Documenting the Immigrant Nation: tensions and contradictions in the representation of immigrant communities in a New Zealand television documentary series
Within contemporary New Zealand the political climate is such that market forces tend to be privileged over any social or cultural mandates. This has resulted in a deregulated broadcasting context in which three of the five free-to-air channels are operated as State Owned Enterprises (SOEs), with the remaining two operating as independent commercial operations. However, within this deregulated broadcasting context, there is an attempt to maintain something of a public service ethos. This article examines a New Zealand television documentary series, An Immigrant Nation, and the tensions and contradictions arising in a project that attempts to tell `marginal' stories within the `mainstream' media.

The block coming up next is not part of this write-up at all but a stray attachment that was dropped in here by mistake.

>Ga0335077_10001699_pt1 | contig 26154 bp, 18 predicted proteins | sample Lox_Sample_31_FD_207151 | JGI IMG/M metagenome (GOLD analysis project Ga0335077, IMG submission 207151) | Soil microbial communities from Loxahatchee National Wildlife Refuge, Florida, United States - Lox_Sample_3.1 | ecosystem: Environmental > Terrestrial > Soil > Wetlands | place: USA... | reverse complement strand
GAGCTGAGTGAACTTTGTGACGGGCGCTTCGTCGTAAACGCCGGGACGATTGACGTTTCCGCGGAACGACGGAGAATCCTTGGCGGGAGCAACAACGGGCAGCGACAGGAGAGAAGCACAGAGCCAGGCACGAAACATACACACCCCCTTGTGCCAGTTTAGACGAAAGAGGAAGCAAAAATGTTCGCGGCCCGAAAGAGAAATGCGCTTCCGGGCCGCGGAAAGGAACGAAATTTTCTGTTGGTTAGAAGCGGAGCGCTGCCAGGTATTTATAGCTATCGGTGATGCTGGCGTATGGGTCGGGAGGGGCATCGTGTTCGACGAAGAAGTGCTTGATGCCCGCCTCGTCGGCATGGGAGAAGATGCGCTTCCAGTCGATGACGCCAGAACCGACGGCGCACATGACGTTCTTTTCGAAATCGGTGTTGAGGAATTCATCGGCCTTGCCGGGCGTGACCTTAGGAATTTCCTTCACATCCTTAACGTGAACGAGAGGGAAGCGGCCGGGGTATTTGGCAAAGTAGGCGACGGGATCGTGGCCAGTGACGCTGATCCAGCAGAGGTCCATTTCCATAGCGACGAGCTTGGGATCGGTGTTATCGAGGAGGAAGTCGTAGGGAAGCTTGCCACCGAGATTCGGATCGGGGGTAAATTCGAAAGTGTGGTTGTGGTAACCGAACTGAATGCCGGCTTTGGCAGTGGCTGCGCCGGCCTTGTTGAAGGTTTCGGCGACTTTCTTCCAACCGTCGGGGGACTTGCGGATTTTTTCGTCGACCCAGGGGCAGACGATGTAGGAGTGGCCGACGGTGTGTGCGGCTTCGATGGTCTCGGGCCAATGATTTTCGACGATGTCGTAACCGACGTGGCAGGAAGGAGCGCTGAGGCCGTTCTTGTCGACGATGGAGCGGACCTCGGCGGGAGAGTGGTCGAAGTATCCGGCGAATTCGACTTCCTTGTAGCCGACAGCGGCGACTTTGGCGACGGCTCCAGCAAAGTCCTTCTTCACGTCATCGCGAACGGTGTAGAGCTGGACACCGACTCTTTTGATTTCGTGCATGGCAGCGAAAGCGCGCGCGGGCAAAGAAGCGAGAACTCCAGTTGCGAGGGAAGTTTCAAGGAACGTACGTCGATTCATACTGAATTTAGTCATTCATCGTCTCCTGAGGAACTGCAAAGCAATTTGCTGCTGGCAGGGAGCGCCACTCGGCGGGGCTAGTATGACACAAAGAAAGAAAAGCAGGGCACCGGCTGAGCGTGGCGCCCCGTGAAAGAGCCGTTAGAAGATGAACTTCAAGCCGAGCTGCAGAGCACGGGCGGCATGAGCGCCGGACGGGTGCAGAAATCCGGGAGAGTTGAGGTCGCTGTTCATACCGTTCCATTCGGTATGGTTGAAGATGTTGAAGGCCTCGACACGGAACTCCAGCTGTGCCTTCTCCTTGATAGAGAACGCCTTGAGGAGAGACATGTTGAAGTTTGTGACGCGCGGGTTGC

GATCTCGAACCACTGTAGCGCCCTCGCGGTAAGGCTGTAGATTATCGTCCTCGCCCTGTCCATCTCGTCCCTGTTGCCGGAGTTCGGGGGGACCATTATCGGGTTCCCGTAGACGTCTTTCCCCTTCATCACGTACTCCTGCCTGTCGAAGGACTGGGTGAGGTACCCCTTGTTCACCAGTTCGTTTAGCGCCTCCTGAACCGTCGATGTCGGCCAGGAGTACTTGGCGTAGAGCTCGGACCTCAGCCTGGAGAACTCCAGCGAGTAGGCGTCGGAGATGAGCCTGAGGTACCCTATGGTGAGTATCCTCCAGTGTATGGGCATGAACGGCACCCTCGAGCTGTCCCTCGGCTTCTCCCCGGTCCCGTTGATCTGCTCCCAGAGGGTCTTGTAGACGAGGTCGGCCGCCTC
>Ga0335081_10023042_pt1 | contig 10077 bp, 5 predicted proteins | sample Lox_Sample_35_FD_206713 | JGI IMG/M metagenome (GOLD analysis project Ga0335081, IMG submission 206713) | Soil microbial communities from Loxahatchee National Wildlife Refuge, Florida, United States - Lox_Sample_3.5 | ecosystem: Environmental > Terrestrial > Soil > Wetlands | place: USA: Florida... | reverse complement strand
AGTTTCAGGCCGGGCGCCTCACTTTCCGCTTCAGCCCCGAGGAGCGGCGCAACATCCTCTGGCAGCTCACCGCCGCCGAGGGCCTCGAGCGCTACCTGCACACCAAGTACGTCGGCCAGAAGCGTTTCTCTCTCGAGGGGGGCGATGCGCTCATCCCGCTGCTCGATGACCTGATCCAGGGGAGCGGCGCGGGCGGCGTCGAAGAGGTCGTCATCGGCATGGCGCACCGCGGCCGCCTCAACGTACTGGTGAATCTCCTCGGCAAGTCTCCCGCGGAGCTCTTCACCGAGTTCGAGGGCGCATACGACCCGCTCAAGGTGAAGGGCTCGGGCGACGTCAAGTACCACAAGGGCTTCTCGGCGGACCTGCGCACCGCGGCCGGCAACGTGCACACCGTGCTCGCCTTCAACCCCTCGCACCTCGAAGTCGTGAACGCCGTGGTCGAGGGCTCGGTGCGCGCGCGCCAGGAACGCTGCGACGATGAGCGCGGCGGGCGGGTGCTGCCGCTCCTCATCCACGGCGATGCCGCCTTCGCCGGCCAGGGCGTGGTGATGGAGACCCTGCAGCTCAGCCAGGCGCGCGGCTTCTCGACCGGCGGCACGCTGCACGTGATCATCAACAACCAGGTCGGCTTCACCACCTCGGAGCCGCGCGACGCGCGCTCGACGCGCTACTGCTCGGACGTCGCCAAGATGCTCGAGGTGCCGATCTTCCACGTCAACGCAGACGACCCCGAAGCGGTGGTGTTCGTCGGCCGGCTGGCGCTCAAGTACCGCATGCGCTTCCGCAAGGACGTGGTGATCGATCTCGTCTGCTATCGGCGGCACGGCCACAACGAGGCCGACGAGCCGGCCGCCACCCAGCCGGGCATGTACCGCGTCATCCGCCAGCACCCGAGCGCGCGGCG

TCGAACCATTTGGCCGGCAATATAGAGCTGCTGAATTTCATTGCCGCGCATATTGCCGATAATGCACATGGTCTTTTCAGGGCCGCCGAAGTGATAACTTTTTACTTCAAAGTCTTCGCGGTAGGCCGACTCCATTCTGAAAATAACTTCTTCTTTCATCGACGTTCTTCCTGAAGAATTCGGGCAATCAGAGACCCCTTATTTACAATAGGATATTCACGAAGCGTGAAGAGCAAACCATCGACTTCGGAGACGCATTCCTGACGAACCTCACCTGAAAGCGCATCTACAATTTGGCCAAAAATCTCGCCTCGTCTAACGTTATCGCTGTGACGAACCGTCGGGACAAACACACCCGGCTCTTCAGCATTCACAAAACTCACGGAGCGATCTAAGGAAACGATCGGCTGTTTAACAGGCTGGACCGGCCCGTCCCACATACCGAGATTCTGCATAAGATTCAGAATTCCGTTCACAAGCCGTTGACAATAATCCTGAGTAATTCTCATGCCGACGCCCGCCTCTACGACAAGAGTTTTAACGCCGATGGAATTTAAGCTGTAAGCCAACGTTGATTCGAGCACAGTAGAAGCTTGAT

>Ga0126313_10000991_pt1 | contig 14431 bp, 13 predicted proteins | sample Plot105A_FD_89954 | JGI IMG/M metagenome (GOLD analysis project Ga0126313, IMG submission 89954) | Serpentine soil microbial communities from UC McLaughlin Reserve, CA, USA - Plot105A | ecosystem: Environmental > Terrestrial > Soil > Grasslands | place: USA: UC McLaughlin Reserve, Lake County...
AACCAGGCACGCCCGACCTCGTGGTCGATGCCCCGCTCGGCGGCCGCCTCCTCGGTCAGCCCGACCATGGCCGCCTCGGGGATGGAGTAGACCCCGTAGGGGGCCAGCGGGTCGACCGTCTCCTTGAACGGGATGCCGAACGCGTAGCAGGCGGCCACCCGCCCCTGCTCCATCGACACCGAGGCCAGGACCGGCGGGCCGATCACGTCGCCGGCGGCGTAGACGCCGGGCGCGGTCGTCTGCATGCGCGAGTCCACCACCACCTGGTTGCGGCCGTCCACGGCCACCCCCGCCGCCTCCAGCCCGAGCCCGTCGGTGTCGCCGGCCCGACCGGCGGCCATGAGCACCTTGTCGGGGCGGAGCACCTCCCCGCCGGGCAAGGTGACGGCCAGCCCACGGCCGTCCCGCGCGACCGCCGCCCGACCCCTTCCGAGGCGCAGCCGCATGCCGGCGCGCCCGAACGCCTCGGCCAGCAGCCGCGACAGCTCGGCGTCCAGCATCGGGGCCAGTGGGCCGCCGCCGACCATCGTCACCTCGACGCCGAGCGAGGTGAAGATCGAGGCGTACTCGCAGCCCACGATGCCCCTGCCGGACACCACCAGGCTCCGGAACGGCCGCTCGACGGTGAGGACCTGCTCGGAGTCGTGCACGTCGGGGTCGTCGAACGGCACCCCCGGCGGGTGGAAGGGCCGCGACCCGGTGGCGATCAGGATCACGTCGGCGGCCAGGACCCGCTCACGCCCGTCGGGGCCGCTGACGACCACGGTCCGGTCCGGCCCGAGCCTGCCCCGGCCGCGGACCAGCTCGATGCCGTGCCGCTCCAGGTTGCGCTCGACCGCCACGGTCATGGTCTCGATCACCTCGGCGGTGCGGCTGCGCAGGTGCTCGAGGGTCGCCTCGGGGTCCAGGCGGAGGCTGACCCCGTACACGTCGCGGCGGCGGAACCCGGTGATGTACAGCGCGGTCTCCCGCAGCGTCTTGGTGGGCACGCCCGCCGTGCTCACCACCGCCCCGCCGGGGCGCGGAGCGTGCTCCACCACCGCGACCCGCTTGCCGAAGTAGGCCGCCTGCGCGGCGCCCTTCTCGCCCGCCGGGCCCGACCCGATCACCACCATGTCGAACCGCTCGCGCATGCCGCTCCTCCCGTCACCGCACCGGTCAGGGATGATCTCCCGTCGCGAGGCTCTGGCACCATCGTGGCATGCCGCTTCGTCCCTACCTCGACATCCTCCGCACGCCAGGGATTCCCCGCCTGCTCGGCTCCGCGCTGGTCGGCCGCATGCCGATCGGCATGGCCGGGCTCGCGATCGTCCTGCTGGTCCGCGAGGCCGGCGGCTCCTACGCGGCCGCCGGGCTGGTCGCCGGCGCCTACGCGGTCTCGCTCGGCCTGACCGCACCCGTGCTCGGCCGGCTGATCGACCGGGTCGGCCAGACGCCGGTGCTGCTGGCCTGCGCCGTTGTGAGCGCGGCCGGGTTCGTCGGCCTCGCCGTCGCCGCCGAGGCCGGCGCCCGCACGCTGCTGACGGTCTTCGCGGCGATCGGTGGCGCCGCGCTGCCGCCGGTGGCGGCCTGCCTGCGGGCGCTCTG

Media Culture & Society
© 2000 Sage Publications. Reproduced in accordance with the copyright policy of the publisher. First published in Media Culture & Society. This journal is available online: http://mcs.sagepub.com/content/vol22/issue3/